Interactions often require the proximity between particles. The movement of particles, thus, drives the change of the neighbors which are located in their proximity, leading to a sequence of interactions. In pathogenic contagion, infections occur through proximal interactions, but at the same time, the movement facilitates the co-location of different strains. We analyze how the particle velocity impacts on the phase transitions on the contagion process of both a single infection and two cooperative infections. First, we identify an optimal velocity (close to half of the interaction range normalized by the recovery time) associated with the largest epidemic threshold, such that decreasing the velocity below the optimal value leads to larger outbreaks. Second, in the cooperative case, the system displays a continuous transition for low velocities, which becomes discontinuous for velocities of the order of three times the optimal velocity. Finally, we describe these characteristic regimes and explain the mechanisms driving the dynamics.
Particle velocity controls phase transitions in contagion dynamics
Jorge P. Rodríguez, Fakhteh Ghanbarnejad & Víctor M. Eguíluz
Scientific Reports volume 9, Article number: 6463 (2019)
15-17 July 2019
Max Planck Institute for the Physics of Complex Systems, Dresden, Germany
Approaches and techniques from Physics, Mathematics and Computational Science are increasingly becoming critical for understanding and modelling the brain, and also for designing and interpreting experiments. Modeling is an essential tool to cut through the vast complexity of neurobiological systems and their many interacting elements.
ConTaMiNEURO 2019 wants to convey central ideas, methods, and practices of modern computational neuroscience through a combination of lectures, tutorials, and seminars. During the course’s mornings, distinguished international faculty deliver lectures and seminars on selected topics in computational neuroscience (see below). For the remainder of the time, students work on research projects in teams of 3-4 people under close supervision of expert tutors and faculty. Research projects will include data analyses and the development of theories to explain experimental observations.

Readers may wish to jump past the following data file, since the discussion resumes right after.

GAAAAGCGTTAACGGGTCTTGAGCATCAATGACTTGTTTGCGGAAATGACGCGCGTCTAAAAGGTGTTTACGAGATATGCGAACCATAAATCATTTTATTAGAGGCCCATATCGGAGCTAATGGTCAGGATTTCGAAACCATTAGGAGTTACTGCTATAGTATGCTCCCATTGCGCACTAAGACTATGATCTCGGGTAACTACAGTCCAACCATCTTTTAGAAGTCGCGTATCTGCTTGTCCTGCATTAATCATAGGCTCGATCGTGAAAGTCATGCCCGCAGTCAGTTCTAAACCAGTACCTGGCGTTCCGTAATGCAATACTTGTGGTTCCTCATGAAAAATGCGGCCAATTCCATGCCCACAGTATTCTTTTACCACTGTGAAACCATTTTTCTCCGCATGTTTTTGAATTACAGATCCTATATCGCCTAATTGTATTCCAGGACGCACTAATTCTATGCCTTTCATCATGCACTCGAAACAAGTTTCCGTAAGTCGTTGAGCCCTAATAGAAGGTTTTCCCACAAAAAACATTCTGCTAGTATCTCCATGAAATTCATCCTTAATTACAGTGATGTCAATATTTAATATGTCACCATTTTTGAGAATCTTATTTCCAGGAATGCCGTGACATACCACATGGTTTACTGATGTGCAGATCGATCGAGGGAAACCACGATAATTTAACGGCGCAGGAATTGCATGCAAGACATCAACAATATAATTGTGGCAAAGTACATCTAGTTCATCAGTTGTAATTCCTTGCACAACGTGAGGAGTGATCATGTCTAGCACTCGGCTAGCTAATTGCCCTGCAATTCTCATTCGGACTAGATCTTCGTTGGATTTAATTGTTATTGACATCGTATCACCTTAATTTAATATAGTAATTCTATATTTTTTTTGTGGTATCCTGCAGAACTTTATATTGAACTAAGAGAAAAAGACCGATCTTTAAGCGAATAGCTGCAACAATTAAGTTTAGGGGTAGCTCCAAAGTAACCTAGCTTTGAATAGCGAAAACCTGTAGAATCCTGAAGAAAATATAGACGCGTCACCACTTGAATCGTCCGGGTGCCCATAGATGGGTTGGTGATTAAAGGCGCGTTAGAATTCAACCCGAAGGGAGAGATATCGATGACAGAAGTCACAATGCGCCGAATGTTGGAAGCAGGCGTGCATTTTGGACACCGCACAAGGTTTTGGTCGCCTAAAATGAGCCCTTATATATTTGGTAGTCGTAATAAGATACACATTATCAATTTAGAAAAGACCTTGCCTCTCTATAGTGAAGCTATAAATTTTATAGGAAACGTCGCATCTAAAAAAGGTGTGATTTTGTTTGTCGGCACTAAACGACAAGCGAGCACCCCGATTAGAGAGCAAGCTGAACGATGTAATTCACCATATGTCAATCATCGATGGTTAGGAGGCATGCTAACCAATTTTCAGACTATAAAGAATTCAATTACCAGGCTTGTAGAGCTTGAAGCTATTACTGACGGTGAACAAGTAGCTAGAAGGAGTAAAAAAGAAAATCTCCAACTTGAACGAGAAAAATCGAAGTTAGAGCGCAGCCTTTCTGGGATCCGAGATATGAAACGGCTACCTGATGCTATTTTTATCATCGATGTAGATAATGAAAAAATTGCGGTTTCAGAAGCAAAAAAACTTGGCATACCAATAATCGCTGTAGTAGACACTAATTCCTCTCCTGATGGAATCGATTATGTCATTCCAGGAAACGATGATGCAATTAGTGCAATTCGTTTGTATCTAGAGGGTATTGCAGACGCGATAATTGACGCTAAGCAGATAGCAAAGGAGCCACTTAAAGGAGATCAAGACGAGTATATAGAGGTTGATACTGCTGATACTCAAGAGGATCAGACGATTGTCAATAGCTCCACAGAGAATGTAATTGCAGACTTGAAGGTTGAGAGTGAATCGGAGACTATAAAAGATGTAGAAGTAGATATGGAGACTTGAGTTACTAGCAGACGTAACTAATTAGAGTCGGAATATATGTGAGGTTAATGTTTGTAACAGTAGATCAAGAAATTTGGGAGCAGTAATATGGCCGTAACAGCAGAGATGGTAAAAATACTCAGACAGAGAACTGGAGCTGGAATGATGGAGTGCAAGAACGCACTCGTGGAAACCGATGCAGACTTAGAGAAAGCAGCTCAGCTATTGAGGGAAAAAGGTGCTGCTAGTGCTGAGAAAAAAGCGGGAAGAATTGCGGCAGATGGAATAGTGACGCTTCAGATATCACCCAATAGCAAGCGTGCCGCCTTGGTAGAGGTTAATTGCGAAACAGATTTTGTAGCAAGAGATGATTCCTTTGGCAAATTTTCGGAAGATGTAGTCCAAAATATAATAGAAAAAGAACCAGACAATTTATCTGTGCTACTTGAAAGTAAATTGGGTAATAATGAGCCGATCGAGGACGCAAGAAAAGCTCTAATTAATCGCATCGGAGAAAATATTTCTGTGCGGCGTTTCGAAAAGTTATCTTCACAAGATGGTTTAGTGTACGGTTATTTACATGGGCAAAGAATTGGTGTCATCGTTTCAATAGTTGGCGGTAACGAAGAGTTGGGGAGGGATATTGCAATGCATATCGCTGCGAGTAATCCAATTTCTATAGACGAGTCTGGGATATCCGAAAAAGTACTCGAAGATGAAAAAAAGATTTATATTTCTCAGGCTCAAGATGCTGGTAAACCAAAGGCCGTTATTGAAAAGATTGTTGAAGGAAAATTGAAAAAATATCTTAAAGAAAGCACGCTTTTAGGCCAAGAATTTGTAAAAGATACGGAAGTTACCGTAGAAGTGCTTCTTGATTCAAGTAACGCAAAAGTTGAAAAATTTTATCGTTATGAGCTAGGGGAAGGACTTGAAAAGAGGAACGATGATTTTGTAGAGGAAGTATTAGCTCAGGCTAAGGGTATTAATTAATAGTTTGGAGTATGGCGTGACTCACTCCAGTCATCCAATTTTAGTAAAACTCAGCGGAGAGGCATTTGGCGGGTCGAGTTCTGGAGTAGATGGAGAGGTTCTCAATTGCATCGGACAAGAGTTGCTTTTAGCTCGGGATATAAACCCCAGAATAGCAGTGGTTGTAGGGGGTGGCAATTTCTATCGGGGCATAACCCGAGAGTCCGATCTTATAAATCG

Thanks to the support of our sponsor, the early bird registration fee for Ph.Ds students and Post Docs is 200 Euro, the deadline is 30 June 2019. MAX 40 participants.
An amazing line uo of Invited Speakers:
Ken Miller, Columbia University, USA. Yiota Poirazi, IMBB-FORTH, Creta. Nicolas Brunel*, Duke University, USA. Andrea Brovelli, University of Marsille. Jordi Soriano, University of Barcellona Mazzuccato Luca, University of Oregon Stefano Panzeri, IIT Rovereto Jesus Cortes, IKERBASQUE: The Basque Foundation for Science Lucilla De Arcangelis, University of Campania Raffaella Burioni, University of Parma Gustavo Deco, Pompeu Fabra University, Barcelona Jonathan Touboul, Brandeis University (USA) Susanne Ditlevsen, University of Copenaghen Alessandro Treves, Trieste SISSA Misha Tsodyks, Weizmann Institute of Science Eleni Vasilaki, University of Shieffield Marcello Pelillo, European Center of Living Techonology & University of Venice Tommaso Fellin, IIT Genova Maria Victoria Sánchez Vives , ICREA-IDIBAPS (Barcelona) Marco dal Maschio, University of Padova Serena del Santo, University of Granada Lorenzo Fontolan, Janelia Research Campus
(…) In this paper I review some of this recent work on the ‘stochastic thermodynamics of computation’. After reviewing the salient parts of information theory, computer science theory, and stochastic thermodynamics, I summarize what has been learned about the entropic costs of performing a broad range of computations, extending from bit erasure to loop-free circuits to logically reversible circuits to information ratchets to Turing machines. These results reveal new, challenging engineering problems for how to design computers to have minimal thermodynamic costs. They also allow us to start to combine computer science theory and stochastic thermodynamics at a foundational level, thereby expanding both.
The stochastic thermodynamics of computation
David H Wolpert
Journal of Physics A: Mathematical and Theoretical, Volume 52, Number 19
Shannon’s Information Theory 70 years on
The theory of autopoiesis holds that an organism can be defined as a network of processes. However, an organism also has a physical body. The relationship between these two things—network and body—has been raised in this issue of Adaptive Behaviour, with reference to an extended interpretation of autopoiesis. This perspective holds that the network and the body are distinct things, and that the network should be thought of as extending beyond the boundaries of the body. The relationship between body and network is subtle, and I revisit it here from the extended perspective. I conclude that from an organism = network perspective, the body is a biological solution to the problem of maintaining both the distinctness of an organism, separate from but engaged with its environment and other organisms, and its distinctiveness as a particular individual.
The necessity of extended autopoiesis